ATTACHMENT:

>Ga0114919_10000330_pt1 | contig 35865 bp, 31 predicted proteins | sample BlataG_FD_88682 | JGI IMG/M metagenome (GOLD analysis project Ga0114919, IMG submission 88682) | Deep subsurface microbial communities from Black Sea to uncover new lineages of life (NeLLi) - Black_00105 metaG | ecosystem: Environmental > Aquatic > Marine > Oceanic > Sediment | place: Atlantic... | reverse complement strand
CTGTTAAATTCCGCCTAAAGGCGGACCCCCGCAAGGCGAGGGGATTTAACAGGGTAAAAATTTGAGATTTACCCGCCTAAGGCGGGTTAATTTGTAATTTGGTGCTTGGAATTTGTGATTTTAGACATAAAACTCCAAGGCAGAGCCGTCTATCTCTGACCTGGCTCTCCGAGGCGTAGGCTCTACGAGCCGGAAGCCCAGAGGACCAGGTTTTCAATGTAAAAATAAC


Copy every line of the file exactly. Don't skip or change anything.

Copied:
>Ga0114919_10000330_pt1 | contig 35865 bp, 31 predicted proteins | sample BlataG_FD_88682 | JGI IMG/M metagenome (GOLD analysis project Ga0114919, IMG submission 88682) | Deep subsurface microbial communities from Black Sea to uncover new lineages of life (NeLLi) - Black_00105 metaG | ecosystem: Environmental > Aquatic > Marine > Oceanic > Sediment | place: Atlantic... | reverse complement strand
CTGTTAAATTCCGCCTAAAGGCGGACCCCCGCAAGGCGAGGGGATTTAACAGGGTAAAAATTTGAGATTTACCCGCCTAAGGCGGGTTAATTTGTAATTTGGTGCTTGGAATTTGTGATTTTAGACATAAAACTCCAAGGCAGAGCCGTCTATCTCTGACCTGGCTCTCCGAGGCGTAGGCTCTACGAGCCGGAAGCCCAGAGGACCAGGTTTTCAATGTAAAAATAAC